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Jay Walking

Folkestone to Eastbourne: Folkestone to Sandling

Getting up early Sunday morning, I set off from my house around 7 pm and headed off to St Pancras station the first train to Folkestone being at 8:37, on the high speed line. I caught the train in good time and was impressed by the speed at which the it went, we were due to arrive in Ashford International in about 50 minutes. On the way the train went passed the end of the London Loop where I’d been walking a week before. I’d enjoyed most of the London Loop but parts of it were not much fun. Parts of it involved walking along narrow stretches of rivers bordered by houses, plus there was a lot of road walking in parts. Other parts were fantastic a reminder of how lucky we are even in London to be near good walking and great scenery. I was looking forward to getting out of London after over a year stuck waiting for the various lockdowns to be over.

We arrived at Ashford International on time, then I had to wait for the dreaded rail replacement bus service to take me to Folkestone. I only had to wait for about 10 minutes for the bus, arriving at Folkestone about 40 minutes later. I’d been to Folkestone before, twice when walking the North Downs Way some years ago and once when fossil hunting with my family a few years ago. You can see the chalk escarpments of the downs from the train station and I set off quickly towards Sugar Loaf Hill aiming to hit part of the Saxon Shore Way and the North Downs Way, which share the same route for a few kilometres. The days was a little cold to start with but once I got to the Saxon Shore Way the sun was out and it was warming up. I quickly set up my new Pacer Poles and set off walking, quickly coming to Caesar Camp before heading on, passing a kennel I remembered from the last time I was walking here around 15 years ago (2005). This time the kennel was empty because of Covid but previously it was full of dogs barking merrily. I kept followed the trail along the top of the downs until it headed northwards toward the village of Etchinghill.

The walking was pleasant as the day warmed up, it was sunny and the sky was clear, I paused in a field for a drink and to finish a sandwich and removed the merino top I’d been wearing under my shirt. Continuing on after 5 minutes, I passed a group of walkers eating their lunch and headed on, getting slightly lost due to a map reading error, which I quickly corrected. There were a fair few walkers around here, a little south of Etchinghill, many of them clutching guidebooks about the North Downs Way, others relying on ordnance survey maps like me. I eventually made it to Tolsford Hill Radio Station where the North Downs Way continues North and the Saxon Shore Way heads off South, this was the way I went. The path going downhill steeply on the chalk escarpment before continuing along a track and heading onwards to the M20. After crossing the M20 the route went along a bridleway and before reaching Brockhill Country Park where I sat down for another 5 minutes, having a drink and eating some trail mix. I took time to check my maps and see if I could reach my target of Hamstreet, it was about 16 kilometres, which I hoped to do in about 3 hours. My legs were quite tired though, I’d lost a lot of fitness during the lockdown. While walking the London Loop during the summer of 2020 I could manage days of 16 - 20 kilometres quite easily, without feeling tired the next day, but if I managed to get to Hamstreet today, I thought I’d suffer for the next few days.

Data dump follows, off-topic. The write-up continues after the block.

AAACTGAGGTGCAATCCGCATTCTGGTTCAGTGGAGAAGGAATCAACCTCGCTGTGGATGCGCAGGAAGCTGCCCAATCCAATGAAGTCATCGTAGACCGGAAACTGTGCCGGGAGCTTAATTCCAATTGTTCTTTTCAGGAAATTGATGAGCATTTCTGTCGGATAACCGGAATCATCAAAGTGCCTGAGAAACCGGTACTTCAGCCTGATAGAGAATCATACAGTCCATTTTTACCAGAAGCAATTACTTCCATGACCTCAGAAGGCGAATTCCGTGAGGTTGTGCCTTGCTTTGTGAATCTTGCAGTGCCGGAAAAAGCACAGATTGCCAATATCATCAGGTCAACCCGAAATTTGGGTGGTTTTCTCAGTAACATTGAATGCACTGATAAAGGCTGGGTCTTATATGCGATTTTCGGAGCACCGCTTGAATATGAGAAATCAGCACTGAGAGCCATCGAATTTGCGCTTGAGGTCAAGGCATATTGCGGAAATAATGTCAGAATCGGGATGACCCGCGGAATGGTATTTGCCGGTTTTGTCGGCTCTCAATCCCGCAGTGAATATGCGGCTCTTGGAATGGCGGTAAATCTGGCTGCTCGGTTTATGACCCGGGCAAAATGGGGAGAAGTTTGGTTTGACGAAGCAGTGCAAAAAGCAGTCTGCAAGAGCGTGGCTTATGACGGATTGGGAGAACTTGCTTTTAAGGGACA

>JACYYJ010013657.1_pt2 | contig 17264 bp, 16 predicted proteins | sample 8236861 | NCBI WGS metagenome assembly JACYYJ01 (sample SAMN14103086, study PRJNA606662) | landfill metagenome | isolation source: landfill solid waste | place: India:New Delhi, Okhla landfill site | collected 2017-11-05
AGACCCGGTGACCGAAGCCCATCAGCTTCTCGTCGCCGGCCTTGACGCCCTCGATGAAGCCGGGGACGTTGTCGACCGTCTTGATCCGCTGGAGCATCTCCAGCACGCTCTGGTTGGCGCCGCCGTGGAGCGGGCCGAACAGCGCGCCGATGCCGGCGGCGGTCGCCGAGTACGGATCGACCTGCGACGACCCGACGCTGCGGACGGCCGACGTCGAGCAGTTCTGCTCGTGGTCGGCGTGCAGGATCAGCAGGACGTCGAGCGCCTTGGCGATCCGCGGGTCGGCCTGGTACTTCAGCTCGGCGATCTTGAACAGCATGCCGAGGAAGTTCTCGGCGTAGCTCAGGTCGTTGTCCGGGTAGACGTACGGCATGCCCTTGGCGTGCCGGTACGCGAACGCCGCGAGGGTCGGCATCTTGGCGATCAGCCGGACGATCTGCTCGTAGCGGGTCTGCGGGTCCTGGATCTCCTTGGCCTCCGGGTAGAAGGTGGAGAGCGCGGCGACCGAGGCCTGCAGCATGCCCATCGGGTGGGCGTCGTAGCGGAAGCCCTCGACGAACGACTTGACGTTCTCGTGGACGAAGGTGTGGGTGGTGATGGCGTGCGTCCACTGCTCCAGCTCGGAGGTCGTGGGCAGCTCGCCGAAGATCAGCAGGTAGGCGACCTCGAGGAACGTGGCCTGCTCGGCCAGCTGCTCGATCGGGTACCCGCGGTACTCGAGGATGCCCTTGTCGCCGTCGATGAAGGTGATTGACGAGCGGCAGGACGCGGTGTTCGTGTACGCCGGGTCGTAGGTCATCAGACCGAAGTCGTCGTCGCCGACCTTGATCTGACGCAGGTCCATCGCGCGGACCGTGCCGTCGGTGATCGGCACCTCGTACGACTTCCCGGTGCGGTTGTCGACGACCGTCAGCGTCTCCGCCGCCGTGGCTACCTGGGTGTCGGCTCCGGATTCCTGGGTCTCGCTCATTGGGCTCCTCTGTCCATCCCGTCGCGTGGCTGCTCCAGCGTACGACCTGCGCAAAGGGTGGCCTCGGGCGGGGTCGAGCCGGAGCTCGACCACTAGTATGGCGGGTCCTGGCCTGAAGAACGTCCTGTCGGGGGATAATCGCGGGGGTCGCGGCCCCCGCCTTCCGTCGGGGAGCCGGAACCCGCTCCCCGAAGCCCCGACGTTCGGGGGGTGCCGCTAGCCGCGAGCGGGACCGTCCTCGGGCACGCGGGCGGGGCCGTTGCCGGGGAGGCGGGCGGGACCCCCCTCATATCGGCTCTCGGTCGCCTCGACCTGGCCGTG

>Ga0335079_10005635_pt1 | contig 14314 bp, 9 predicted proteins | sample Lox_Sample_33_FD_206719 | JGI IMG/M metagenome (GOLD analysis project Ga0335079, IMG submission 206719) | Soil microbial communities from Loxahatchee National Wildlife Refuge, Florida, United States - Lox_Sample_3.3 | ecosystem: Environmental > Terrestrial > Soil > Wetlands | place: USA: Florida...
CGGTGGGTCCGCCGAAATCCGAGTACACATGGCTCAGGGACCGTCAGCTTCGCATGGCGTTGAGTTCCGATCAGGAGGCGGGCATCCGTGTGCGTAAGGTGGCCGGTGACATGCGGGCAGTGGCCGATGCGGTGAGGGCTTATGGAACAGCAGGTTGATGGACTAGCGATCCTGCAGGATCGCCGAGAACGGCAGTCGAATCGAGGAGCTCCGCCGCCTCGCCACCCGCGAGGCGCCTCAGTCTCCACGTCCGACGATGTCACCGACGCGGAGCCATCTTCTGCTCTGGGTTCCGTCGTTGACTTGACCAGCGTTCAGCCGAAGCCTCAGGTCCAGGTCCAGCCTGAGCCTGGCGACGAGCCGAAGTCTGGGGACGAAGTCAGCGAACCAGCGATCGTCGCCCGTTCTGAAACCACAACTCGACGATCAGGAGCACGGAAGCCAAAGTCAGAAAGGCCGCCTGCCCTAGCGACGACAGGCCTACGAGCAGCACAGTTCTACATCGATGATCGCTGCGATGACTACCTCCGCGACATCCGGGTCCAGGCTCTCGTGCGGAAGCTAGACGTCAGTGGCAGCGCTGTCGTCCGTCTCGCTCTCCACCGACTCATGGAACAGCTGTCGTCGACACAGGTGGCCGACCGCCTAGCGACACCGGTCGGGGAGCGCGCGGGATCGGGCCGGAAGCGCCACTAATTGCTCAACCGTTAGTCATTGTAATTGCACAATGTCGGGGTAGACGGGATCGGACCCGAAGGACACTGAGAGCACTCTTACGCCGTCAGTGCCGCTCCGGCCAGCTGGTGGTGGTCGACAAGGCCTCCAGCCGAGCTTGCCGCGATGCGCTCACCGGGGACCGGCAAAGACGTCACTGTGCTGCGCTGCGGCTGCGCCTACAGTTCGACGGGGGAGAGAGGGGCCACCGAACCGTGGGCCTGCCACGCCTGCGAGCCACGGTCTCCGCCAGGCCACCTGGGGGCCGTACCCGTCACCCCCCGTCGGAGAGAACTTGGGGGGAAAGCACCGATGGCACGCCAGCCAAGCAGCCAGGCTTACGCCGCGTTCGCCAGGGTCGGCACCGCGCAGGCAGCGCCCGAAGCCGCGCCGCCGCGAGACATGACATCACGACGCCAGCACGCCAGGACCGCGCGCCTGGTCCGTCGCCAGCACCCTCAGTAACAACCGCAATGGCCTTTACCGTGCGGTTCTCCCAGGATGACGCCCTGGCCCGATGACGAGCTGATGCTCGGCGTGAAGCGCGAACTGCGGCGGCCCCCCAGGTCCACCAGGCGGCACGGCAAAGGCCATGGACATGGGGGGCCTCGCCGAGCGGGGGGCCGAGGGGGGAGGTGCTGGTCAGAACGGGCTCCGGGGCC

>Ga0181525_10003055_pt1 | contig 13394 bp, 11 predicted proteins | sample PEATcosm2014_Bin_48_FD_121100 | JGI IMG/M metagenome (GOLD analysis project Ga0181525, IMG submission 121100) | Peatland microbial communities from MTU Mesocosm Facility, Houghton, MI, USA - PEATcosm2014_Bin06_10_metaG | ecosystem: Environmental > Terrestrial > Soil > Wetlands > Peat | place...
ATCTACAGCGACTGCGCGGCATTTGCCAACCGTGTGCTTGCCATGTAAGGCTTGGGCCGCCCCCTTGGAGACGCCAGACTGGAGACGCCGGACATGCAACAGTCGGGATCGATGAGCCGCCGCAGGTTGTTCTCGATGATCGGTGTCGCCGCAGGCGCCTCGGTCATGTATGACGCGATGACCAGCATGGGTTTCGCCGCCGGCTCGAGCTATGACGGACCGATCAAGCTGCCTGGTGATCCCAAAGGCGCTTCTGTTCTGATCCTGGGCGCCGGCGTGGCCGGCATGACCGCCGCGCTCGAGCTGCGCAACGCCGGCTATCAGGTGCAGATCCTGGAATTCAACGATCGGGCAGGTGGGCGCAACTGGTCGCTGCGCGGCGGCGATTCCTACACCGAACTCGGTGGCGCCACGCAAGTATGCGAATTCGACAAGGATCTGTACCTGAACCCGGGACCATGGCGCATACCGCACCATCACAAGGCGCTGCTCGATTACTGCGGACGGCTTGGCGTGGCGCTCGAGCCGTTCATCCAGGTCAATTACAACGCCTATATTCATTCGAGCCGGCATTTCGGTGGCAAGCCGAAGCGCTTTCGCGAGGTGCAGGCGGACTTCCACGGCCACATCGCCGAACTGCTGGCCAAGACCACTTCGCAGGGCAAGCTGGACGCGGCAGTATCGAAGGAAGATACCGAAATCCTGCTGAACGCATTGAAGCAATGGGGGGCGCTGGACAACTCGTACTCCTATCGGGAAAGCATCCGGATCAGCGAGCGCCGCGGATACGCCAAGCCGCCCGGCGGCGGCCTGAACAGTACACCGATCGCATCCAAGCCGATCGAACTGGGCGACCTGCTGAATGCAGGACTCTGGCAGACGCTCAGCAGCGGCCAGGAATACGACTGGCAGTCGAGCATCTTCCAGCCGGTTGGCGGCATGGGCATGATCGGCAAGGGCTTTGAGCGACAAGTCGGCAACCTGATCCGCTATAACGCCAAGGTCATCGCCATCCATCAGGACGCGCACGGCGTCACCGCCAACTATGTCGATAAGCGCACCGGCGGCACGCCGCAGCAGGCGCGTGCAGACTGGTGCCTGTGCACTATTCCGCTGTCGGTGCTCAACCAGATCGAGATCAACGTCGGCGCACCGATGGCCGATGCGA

Small church in the hamlet of Pedlinge

Continuing on through Chesterfield wood and going on to Pedlinge, I stopped again and ate some more of my lunch and chatted to 2 ladies walking with a lovely dog, they told me that I should visit a micro-brewery that was near the route and gave me some more details of the Saxon Shore Way. Following their instructions to cut across a ploughed field, that should has a right of way through it (it was marked on the map but there was no evidence of it on the ground). Once across the ploughed field I reached into my pocket to check my location on the phones GPS to discover my phone was missing. Not a massive problem but I’d never lost a phone before, so I was a bit miffed. I was unsure to as to whether to continue or to try and find my phone. I’d last used it at the entrance to the Brockhill Country Park and I headed back there and was lucky and surprised to find my phone still there. It was now past 3 pm and I decided to head home, Sandling station was nearby and would be a convenient place to set off from next time. I headed up to the station, brought a return ticket and waited for the dreaded rail replacement bus service to take me back to Ashford International.